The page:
The text for this week is here.
The Narrative Lectionary commentary and podcast from Working preacher are here.
I think most of us have a few sermons in our memory wherein the work of the Spirit is bright and memorable. I don’t mean sermons we heard. I mean, sermons we preached, delivered, wrote, sweated out, birthed. One of those sermons for me was about Joseph- about this passage- from December 2010. I went back and looked at it now, for the first time since. Some of it is a little me, but some of it is definitely the Spirit- shining on the text:
[This] is why Joseph is important, as important as Mary, maybe more. God could make a virgin pregnant out of nowhere. That’s no problem. If you recall what Gabriel says to Mary, “Nothing is impossible with God.” But God won’t raise up a heir to the house of David from nowhere. Jesus is adopted into the House of David through Joseph. Jesus becomes the fulfillment of God’s promises throughout the Hebrew Scriptures of a David Messiah… through Joseph.
Mary’s faithfulness allows Jesus to be born as the Son of God, but Joseph’s faithfulness makes the way for Jesus to be born into the line of David, which is what was promised over and over. And Joseph didn’t feel a baby moving inside him. Joseph didn’t get the full-blown angelic visitation. Joseph had a dream and then moved in faith, believing that somehow, in some way, he was doing what God wanted. Joseph raised Jesus in righteousness and taught his son what he knew of the law and the prophets.
We read about Mary, pondering things in her heart. But Joseph didn’t get to ponder. He had to act. Find a place for Mary to have the baby. Get the baby to Egypt so he doesn’t die. Teach the boy the lessons of faith. Find him when he wanders off. Teach him the family trade- shaping and creating from wood. Joseph’s faith is laid out in actions- actions that are at first obedience and, maybe, became love. We don’t see Joseph at the cross. Maybe he didn’t live to see what happened. Maybe he died wondering what he did it for.
It makes me wonder, then, what Joseph thought when he encountered Jesus in Heaven. “Son?” “Dad… welcome home.”
When you look at a nativity set and you see the glowing looks between Mary and Jesus, take a look at the man standing in the corner. Pay some attention to the man standing behind the manger. Charged with protecting and training the Son of God and having just helped his wife deliver a baby in a barn, he probably doesn’t look anywhere as tired or apprehensive as he should. But there he is, Joseph, a model of faithful action, in spite of doubt and fear.
Joseph’s faith adopts Jesus into the House of David. And through Jesus, we’re adopted into the House of God. Because of Joseph’s righteousness, because of his faith, all people ever after, including us, especially us, are able to understand and see that God keeps God’s promises. And if God keeps God’s promises, then we can believe in Immanuel… God with us.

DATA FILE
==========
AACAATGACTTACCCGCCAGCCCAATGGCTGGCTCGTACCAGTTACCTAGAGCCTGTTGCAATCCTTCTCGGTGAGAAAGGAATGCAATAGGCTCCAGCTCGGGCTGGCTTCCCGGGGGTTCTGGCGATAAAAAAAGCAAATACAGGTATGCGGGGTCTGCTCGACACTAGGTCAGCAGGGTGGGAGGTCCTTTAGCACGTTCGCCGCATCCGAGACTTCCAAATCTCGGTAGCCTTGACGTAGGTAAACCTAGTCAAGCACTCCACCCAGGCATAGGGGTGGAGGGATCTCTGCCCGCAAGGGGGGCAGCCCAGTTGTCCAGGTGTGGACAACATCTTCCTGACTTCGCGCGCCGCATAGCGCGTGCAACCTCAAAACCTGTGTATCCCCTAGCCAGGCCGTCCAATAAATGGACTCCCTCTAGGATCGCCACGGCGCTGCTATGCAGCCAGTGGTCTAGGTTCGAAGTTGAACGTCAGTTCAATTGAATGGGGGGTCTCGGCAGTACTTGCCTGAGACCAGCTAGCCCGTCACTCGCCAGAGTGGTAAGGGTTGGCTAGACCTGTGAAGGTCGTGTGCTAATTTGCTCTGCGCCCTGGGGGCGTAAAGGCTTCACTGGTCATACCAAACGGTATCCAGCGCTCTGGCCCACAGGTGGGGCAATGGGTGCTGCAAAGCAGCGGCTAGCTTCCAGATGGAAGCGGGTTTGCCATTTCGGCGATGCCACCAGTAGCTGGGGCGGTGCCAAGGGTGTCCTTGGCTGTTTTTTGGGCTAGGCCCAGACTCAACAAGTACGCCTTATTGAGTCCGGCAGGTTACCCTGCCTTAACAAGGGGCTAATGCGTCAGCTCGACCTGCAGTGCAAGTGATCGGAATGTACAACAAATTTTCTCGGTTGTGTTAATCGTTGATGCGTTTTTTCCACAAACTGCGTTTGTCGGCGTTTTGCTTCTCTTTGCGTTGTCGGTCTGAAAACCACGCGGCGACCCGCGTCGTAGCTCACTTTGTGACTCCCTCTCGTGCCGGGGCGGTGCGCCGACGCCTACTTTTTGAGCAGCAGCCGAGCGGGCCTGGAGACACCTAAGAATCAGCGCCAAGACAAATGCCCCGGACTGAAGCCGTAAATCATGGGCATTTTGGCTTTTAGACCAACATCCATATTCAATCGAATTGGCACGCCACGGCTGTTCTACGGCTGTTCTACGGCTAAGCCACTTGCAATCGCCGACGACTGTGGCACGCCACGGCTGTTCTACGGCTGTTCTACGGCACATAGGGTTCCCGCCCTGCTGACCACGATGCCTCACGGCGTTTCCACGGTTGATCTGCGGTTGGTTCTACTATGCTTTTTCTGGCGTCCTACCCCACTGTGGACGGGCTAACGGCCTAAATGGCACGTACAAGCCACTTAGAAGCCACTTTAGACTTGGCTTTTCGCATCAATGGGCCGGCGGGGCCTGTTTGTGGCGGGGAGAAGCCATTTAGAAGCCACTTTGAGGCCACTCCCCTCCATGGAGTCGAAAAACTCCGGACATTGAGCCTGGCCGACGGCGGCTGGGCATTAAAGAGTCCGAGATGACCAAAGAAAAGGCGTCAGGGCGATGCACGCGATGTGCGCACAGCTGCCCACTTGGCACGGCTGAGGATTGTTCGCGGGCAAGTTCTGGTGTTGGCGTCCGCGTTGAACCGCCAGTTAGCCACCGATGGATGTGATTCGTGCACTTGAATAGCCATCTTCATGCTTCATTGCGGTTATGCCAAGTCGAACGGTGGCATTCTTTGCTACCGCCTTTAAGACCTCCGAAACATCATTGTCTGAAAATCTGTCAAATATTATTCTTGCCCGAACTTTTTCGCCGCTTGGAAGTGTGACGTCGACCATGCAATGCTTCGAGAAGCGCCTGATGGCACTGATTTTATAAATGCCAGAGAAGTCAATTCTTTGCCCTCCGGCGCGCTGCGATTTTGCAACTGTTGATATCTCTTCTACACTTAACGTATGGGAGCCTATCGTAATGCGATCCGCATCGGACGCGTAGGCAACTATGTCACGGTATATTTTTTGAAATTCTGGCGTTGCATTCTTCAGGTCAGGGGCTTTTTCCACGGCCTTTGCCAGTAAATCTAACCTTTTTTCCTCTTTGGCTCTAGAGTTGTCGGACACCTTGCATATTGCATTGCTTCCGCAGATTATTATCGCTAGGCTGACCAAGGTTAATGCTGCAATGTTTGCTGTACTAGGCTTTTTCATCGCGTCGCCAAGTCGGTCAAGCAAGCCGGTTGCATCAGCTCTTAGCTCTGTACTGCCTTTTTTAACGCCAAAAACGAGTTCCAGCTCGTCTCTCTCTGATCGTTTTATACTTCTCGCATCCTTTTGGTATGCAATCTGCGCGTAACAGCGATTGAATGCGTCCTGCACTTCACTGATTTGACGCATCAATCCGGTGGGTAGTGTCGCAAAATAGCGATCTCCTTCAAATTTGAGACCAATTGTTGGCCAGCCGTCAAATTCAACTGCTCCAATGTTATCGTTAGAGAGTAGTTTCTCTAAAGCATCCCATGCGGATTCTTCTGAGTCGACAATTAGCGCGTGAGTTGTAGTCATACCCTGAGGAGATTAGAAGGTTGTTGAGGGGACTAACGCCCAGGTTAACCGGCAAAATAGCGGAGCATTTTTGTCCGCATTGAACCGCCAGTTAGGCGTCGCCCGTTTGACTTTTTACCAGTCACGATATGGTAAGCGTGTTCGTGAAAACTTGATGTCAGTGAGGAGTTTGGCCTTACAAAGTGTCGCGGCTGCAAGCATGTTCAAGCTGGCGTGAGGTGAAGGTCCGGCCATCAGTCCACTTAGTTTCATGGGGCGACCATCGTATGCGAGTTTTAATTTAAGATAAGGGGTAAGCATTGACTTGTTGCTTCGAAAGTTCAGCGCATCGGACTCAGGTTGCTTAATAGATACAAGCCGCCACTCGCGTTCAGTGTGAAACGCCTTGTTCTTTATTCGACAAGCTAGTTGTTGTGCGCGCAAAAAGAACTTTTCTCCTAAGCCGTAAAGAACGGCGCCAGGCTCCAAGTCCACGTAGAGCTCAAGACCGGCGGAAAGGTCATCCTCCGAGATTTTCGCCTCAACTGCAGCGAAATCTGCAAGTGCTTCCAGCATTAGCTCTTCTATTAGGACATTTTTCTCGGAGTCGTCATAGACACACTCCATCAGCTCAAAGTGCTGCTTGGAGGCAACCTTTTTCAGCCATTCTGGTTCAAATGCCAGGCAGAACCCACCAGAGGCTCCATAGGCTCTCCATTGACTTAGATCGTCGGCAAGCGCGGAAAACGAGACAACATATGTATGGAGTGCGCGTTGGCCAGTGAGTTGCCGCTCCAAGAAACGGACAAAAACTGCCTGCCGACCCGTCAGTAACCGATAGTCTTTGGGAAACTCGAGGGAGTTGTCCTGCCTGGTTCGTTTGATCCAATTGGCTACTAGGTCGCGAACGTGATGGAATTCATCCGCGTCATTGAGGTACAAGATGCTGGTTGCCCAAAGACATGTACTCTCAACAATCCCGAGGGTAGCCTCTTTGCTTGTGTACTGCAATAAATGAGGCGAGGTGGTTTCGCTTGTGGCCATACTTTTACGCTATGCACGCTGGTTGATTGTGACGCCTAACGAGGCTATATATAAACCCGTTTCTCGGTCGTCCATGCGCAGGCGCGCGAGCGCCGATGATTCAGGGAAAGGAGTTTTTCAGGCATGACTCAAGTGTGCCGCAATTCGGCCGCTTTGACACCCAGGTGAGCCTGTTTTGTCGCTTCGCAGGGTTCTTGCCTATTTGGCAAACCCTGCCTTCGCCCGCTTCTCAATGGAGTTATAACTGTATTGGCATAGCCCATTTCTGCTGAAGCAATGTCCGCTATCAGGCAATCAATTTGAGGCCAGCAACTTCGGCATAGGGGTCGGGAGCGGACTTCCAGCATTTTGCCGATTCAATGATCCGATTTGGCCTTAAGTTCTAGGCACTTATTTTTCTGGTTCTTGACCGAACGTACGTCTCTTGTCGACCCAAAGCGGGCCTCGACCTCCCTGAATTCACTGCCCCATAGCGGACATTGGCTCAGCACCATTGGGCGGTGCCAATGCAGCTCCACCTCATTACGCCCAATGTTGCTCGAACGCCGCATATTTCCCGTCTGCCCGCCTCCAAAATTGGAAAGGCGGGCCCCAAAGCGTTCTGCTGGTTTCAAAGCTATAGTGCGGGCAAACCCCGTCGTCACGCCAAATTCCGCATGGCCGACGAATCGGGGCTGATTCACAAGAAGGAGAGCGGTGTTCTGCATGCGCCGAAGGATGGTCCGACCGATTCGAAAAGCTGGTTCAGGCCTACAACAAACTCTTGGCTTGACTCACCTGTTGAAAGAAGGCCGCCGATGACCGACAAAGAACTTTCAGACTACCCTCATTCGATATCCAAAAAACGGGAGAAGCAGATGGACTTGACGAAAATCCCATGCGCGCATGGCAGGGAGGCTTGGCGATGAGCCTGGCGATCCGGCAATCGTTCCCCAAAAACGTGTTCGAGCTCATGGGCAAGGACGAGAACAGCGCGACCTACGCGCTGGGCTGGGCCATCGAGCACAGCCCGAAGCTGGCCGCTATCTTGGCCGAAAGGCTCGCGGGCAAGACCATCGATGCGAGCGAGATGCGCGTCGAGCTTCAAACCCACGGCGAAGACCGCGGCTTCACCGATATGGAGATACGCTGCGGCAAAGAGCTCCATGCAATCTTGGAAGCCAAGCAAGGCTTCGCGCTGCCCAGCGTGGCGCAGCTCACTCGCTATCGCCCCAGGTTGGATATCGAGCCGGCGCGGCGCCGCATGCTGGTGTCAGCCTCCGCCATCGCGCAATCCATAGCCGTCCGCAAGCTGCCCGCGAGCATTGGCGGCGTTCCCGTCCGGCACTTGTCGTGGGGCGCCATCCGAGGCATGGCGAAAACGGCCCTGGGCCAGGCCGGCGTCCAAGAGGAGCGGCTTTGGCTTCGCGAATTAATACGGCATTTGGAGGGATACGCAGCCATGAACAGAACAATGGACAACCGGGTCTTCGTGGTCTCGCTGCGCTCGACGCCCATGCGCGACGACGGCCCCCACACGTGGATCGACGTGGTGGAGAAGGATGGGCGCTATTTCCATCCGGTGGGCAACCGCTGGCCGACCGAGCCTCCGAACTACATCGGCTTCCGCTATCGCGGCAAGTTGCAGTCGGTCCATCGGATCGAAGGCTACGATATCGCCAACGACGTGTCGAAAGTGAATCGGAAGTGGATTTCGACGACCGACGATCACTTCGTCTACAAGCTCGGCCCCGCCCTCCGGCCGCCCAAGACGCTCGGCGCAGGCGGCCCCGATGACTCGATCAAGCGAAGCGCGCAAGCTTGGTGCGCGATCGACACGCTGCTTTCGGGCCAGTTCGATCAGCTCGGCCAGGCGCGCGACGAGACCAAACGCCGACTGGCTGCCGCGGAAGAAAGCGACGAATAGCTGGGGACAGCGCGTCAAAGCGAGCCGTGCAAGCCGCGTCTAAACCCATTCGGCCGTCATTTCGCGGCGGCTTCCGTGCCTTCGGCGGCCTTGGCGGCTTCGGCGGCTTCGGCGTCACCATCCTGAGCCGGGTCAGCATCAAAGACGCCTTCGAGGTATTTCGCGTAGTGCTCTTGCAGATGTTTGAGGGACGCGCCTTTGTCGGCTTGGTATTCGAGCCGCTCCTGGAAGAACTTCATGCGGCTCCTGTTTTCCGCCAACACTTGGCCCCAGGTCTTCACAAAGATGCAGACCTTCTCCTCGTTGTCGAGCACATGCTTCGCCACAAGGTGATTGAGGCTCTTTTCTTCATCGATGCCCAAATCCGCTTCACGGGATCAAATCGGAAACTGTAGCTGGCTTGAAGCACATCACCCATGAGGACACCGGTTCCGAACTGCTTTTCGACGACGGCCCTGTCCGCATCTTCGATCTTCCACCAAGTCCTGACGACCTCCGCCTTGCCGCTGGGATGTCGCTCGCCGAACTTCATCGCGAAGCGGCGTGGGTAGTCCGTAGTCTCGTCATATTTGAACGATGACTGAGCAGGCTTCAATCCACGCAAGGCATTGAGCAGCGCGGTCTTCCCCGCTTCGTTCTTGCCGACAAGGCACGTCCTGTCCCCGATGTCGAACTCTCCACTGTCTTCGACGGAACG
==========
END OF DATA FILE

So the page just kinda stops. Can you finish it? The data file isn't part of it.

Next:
It takes some serious ovaries to quote oneself to this audience, but there they are! I still think about this with regard to Joseph. You could take this Sunday to say more about the man behind the manger and his example of faithfulness.
One might remark that Joseph might have heeded the women of his own history- Tamar, Rahab, Ruth, Bathsheba (the wife of Uriah)- in heeding the dream and guidance of the angel. Knowing what God had done before might have made the confusing present easier to process.
Do you have time on Sunday to review that genealogy? The podcasters from Working Preacher suggest that genealogies tend to be boring, but that’s all in the perspective and the presentation. After all, if we are brothers and sisters in and of Jesus, then this is the history of your family and mine. Growing up in the South, I have been asked more than once who “my people” were. Sorting out who was related to whom and how was the regional pastime, during commercial breaks. Discussing what it means to truly be histories together, with all people, would be interesting sermon fodder in a church with a more open-ended proclamation time. In our history, there in Matthew, are torture victims, immigrants, persons who sold sex, adulterers, rape victims and rapists, torturers, illegal census takers, slave owners, and people who ignored the voices of prophets. How is God-with-us revealed through our mutual history and our responsibility for the body and the bodies?
Lastly, I’ve been thinking about the Eucharist and the words. I mostly say, “The body of Christ, given for you” when I distribute the host. However, I know some parishioners prefer “broken for you”. “Given”, for me, goes with the totality of incarnation and its fullness for atonement. What is the Immanuel that we witness in the sacrament (and sacramental) life of our congregation? Are there stories that might be shared from two or three gathered that might shed light on dreams, living in faith, and the lived experience of God-with-us?
What are your thoughts for the week?